The last version of Internet Explorer, version 11, was released on October 17, 2013. This is a very long time ago when taking into account the rapid development of web technologies. These days it is often difficult and time consuming to get modern technologies to work well in this old browser. More and more frameworks are dropping support, and even Microsoft themselves has announced that they will fully drop support for IE in their own services in 2021.
Consequently, we have decided to not include support for IE in the Design Library website.
Luckily, there are modern options in active development. Please use Firefox, Edge or Chrome instead.
An overview of our navigational features.
At SEB we have many components handling navigation. This page gives an overview of the different features we use, and some rules about how to combine them. We made them into three categories: main navigation, sub navigation, second navigation and micro navigation.
The main navigation of a site acts as the backbone for connecting pages and functions within a site. It’s important to not overflow the main navigation with links, as it will only lead to confusion and difficulties selecting where to go.
The top bar of a site is a holder of global actions. These may include mega/left menu, search, profile navigation and notifications. It always holds the SEB logo.
Some sites want to display a rich offer of pages quickly allowing easy access to many levels and lateral navigation from every page. It’s typically used by very content rich sites.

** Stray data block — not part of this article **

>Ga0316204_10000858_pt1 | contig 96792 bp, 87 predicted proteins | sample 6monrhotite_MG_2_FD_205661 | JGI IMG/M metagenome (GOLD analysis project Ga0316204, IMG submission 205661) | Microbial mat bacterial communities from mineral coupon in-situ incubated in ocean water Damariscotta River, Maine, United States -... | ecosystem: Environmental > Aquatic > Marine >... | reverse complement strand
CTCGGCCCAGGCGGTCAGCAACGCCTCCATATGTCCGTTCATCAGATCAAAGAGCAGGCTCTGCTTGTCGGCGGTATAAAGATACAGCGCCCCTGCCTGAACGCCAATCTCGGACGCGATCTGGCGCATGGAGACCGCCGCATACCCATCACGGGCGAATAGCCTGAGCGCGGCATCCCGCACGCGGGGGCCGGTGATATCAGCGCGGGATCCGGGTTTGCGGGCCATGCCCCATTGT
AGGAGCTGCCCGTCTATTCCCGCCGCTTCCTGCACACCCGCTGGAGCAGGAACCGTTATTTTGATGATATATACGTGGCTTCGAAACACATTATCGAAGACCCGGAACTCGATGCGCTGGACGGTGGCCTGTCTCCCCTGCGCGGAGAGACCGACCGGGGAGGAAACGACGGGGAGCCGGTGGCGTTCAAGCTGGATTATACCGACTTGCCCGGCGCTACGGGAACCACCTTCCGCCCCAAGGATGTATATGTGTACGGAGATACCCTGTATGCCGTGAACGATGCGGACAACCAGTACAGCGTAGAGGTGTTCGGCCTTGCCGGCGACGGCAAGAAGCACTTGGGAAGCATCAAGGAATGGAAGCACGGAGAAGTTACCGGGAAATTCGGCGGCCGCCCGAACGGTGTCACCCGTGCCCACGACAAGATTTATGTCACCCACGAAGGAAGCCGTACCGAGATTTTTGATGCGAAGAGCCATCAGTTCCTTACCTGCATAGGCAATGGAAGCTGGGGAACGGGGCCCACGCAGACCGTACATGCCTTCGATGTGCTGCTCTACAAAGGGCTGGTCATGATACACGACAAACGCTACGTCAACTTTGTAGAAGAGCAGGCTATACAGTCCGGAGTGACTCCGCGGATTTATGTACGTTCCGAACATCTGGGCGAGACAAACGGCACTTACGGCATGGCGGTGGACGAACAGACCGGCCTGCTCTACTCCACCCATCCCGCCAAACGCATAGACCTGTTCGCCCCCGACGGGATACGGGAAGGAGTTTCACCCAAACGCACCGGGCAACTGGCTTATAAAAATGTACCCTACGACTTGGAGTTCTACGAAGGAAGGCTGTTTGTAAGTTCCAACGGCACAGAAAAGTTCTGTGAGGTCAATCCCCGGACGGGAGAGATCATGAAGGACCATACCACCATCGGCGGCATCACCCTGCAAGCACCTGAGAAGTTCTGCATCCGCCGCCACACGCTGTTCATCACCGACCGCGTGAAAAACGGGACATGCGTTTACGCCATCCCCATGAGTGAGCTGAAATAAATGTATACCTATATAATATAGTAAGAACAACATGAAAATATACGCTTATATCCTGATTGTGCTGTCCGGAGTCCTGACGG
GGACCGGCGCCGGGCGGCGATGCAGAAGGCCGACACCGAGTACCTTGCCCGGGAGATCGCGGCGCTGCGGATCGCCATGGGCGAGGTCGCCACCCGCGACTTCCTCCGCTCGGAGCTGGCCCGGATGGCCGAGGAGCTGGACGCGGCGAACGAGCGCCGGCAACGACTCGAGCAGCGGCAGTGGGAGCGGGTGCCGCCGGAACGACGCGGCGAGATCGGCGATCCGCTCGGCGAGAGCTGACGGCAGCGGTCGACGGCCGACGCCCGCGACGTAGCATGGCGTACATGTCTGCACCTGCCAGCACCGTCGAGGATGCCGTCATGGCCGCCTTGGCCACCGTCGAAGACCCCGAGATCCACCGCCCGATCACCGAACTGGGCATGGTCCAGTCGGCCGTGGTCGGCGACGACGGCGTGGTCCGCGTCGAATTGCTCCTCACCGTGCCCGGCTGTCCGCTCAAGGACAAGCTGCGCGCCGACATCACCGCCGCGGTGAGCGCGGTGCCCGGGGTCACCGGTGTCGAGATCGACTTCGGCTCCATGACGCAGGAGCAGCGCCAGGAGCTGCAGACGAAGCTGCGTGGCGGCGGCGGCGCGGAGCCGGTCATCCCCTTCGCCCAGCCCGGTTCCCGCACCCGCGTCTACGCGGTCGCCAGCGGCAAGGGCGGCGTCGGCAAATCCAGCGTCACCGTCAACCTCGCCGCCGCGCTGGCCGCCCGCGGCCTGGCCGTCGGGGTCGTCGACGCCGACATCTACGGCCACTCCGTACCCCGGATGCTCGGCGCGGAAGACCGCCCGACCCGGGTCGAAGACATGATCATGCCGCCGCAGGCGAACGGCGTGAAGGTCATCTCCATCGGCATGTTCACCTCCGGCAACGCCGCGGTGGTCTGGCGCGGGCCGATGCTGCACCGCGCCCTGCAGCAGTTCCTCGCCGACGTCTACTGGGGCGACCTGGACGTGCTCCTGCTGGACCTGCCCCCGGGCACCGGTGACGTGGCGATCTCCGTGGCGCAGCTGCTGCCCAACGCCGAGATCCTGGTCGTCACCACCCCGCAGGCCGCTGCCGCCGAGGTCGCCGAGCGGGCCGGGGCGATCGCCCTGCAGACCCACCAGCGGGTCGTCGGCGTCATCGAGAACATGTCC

The left side navigation acts as toolbar grouping together related functions. Right now, it's mostly used for tools such as internet banks.
Component: Name not decided
Left side navigation (pinned)
Left side navigation 2
The sub navigation supports navigation for functions that are related, but perhaps don’t live up to the level of importance to be promoted to the main navigation.
Holds together a set of separate pages that are closely related to each other.
Component: Cluster navigation
Used as complementary navigation next to the main navigation. Gives users options to move in different directions than just deeper in an hierarchy, including sideways.
Breadcrumbs provide users with a trail of links that show the location of the current page within the site hierarchy.
Some users never use traditional navigation, and some never figure out how smart we think we’ve been when making a structure. Search is a very important way of navigation for these groups.
The profile menu holds the items that are closest related to the active user/customer. This may include personal information/documents or settings as well as the log out function.
Easily available in the top bar, it lights up when there is something to act on. It also gives access to a menu of all the notifications and how to handle them.
A set of navigation links used to either tie together a small subset of pages as a micro-site inside a site, or as lateral navigation to complement main navigation
Some actions need to be readily available from many pages. These quick links may act as lateral navigation to either sought after functions, or related features.